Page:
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« Another research paper on health impact of spay/neuter | Main | Orrville, OH repeals breed-specific law »

February 15, 2013


Marie-Odile Fortier

This bill is a great idea. I'm leaning towards monthly reporting being a good thing, because it allows the public to have the most recent history when asking their shelter to change its way or when complimenting a shelter on its progress.

There should be an additional item to report, in my opinion: the primary reason for euthanasia for each pet that was put down. Was the pet unhealthy and untreatable? Was the shelter, and its foster homes, at capacity? Was the pet simply deemed to have been there too long? This information could help in identifying ways to improve practices at the reporting shelters.

The shelter that only puts down unhealthy and untreatable pets is actually saving all the pets that it can humanely save. The shelter that kills because it frequently reaches full capacity needs either greater capacity (new facility, foster recruitment, etc.) or quicker rates of adoption (numerous ways of getting pets seen in public spaces for adoption, reduced fees, reduced barriers to adoption, adoption events or specials, etc.). The shelter that kills most of its pets because of arbitrary reasons like a pet's appearance, age, or duration in the shelter clearly needs reform or new leadership. Knowing the reasons behind instances of euthanasia would help guide the direction for positive change. A shelter reaching towards No Kill would be very vigilant of why certain pets are euthanized and should have this information available.

Marie-Odile Fortier

Of course, I am generalizing when I discuss the different shelters' needs in order to support my point. The real situations are definitely more complicated and other programs, funding, or assistance could be desperately needed. Still, understanding why a shelter euthanizes the pets that it does can help identify how to change things in the best interest of every homeless pet in a shelter's care.


I like the premise of the bill but would like to see it expanded to all "rescue" groups. I know that is a push since many are not taxpayer funded. Yet I am not sure how we can be comfprtable for the animals sake if they are simply "rescued" or "transferred" from a shelter required to report to an unknown fate.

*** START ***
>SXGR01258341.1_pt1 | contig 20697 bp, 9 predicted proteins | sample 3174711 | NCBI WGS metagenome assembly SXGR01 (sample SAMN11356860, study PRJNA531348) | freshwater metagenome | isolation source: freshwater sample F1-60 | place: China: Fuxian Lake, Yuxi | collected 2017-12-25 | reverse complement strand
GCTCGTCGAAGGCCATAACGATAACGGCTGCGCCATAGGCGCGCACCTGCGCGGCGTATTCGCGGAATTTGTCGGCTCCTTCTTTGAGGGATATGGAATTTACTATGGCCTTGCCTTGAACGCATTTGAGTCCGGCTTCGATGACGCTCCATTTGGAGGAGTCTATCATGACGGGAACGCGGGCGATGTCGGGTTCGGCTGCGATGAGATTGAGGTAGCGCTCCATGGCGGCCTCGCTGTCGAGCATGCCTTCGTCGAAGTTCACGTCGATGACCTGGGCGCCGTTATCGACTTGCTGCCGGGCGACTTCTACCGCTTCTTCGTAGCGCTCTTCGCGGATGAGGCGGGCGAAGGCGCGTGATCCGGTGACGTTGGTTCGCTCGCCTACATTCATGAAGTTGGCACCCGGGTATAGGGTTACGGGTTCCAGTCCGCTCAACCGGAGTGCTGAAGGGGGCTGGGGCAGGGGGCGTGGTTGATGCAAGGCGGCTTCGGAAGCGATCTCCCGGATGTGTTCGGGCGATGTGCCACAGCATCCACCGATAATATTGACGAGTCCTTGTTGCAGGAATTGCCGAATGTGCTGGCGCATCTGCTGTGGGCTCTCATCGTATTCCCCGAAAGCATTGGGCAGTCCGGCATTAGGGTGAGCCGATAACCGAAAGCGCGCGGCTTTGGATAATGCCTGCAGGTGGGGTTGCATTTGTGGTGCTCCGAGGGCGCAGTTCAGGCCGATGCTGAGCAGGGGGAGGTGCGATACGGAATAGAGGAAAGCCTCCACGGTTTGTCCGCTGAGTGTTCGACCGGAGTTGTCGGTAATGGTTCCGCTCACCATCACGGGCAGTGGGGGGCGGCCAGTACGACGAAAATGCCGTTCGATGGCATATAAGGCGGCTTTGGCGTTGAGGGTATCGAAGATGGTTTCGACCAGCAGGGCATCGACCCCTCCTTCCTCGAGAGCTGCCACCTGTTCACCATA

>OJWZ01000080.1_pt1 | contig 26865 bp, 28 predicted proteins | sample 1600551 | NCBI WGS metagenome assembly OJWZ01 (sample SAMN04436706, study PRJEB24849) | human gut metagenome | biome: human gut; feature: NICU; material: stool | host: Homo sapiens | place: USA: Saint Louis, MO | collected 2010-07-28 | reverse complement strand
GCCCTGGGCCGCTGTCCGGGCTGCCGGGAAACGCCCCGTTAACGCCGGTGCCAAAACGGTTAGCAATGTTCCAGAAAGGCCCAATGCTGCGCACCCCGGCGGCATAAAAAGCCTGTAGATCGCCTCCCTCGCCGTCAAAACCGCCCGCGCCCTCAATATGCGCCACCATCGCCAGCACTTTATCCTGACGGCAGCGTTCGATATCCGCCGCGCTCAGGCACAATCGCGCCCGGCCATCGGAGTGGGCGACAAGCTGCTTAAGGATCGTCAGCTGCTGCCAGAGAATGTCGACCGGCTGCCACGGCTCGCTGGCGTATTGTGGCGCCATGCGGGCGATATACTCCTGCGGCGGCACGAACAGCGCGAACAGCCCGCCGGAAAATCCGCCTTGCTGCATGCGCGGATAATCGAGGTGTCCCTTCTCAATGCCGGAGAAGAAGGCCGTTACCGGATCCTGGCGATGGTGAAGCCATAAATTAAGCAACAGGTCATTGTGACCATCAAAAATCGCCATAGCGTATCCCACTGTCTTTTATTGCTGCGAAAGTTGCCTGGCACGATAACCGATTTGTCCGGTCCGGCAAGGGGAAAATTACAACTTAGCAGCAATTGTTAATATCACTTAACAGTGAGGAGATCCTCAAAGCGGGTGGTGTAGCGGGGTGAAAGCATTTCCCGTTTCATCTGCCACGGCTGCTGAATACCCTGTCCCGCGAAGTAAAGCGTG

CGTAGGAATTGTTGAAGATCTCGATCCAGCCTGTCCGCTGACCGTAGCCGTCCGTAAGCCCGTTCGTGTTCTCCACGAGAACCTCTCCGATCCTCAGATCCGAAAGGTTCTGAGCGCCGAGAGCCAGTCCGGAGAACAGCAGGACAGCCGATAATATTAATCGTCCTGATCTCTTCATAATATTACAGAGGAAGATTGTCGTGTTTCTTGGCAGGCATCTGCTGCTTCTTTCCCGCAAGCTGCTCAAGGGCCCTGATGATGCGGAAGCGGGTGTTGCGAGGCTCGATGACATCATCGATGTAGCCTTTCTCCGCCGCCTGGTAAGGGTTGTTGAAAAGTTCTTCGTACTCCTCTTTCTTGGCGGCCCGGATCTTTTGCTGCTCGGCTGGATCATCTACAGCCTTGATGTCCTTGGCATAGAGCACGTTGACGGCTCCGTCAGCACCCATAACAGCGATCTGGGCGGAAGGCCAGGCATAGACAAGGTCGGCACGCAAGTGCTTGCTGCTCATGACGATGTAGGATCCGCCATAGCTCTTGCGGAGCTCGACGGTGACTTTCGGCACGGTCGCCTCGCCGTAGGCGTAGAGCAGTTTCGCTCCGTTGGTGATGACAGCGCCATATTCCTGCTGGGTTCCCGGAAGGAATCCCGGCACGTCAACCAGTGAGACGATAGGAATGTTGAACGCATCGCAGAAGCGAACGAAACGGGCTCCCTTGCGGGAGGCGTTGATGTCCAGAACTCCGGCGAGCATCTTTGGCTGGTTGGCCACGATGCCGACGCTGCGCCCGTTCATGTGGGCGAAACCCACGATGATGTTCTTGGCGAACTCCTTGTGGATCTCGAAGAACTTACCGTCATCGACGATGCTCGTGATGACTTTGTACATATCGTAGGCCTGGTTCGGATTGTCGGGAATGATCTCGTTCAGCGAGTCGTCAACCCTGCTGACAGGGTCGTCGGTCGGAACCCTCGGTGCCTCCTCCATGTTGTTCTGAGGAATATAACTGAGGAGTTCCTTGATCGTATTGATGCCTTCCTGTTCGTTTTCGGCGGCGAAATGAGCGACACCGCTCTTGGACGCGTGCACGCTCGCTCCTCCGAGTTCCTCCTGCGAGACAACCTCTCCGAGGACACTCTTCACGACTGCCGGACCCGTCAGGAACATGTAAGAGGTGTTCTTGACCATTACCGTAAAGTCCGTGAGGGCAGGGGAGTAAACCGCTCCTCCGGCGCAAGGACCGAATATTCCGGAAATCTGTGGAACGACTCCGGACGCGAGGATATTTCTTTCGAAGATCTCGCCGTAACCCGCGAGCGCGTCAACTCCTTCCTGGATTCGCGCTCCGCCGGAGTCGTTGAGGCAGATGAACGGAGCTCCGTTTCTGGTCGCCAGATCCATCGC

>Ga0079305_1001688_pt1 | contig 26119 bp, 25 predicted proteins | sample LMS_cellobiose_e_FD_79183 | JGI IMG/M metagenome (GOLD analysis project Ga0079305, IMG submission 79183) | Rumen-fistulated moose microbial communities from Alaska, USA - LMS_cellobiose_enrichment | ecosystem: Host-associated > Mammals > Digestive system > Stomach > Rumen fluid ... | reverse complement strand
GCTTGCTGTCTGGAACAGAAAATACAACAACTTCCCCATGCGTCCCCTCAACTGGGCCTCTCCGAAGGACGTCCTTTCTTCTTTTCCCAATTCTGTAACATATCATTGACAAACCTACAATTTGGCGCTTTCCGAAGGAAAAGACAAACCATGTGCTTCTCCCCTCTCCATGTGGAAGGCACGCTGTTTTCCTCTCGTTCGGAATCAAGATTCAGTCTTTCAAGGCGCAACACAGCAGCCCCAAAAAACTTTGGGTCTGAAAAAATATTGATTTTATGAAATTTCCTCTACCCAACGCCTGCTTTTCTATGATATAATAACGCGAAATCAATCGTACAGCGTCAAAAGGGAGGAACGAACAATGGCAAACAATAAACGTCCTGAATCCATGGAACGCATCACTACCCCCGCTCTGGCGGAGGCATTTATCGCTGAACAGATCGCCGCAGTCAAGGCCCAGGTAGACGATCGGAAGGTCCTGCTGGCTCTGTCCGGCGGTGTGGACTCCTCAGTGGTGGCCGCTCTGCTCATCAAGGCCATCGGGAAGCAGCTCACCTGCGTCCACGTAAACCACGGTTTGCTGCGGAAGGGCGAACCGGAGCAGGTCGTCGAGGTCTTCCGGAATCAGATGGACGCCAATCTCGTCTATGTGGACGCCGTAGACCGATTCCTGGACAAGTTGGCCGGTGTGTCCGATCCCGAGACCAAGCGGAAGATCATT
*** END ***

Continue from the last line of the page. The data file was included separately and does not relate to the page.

Randy, the bill officially applies to any organization that euthanizes dogs and cats. So any organization responsible for any deaths would have to report their numbers openly.


Brent-I saw that but got confused. Many "rescues" do not EU animals so they would be exempt as I read it. Hence as a reporting orgnization (one that EU's) I could transfer my animals to a non reporting group in or outside of the country and then problem solved. Don't get me wrong, I like the bill but I have also noticed an increasing number of low kill shelters have large numbers of rescues or transfers out (some times approaching 50%) and it makes me wonder. Also, I assume the rescue that EU's would have to self report? Don't get me wrong love the concept.


I read the bill the same way, and I assume that you'd have to self-report EUs. Not certain though.

I love the concept of this...but agree with you that it may not be perfected as of yet.


Brent-Also share your concern with the "non transparency" of 501c3's.


The only reason I mention it is there are some documented cases in LA of animals being shipped to Canada and shown as "live outcomes on LA's books" only to find they were being sent to a "rescue" that attempted to "sell" them at a local Petco. Final disposition of the animals was unknown. Still before I get too far off track I believe it is a great start and if we had good reporting state or nation wide then we could actually see what was going on rather than a bunch of acedotal reporting.

Cockapoo grooming

This bill is great. this can help us to follow up happen to the pet in the shelter hope this bill will be passed

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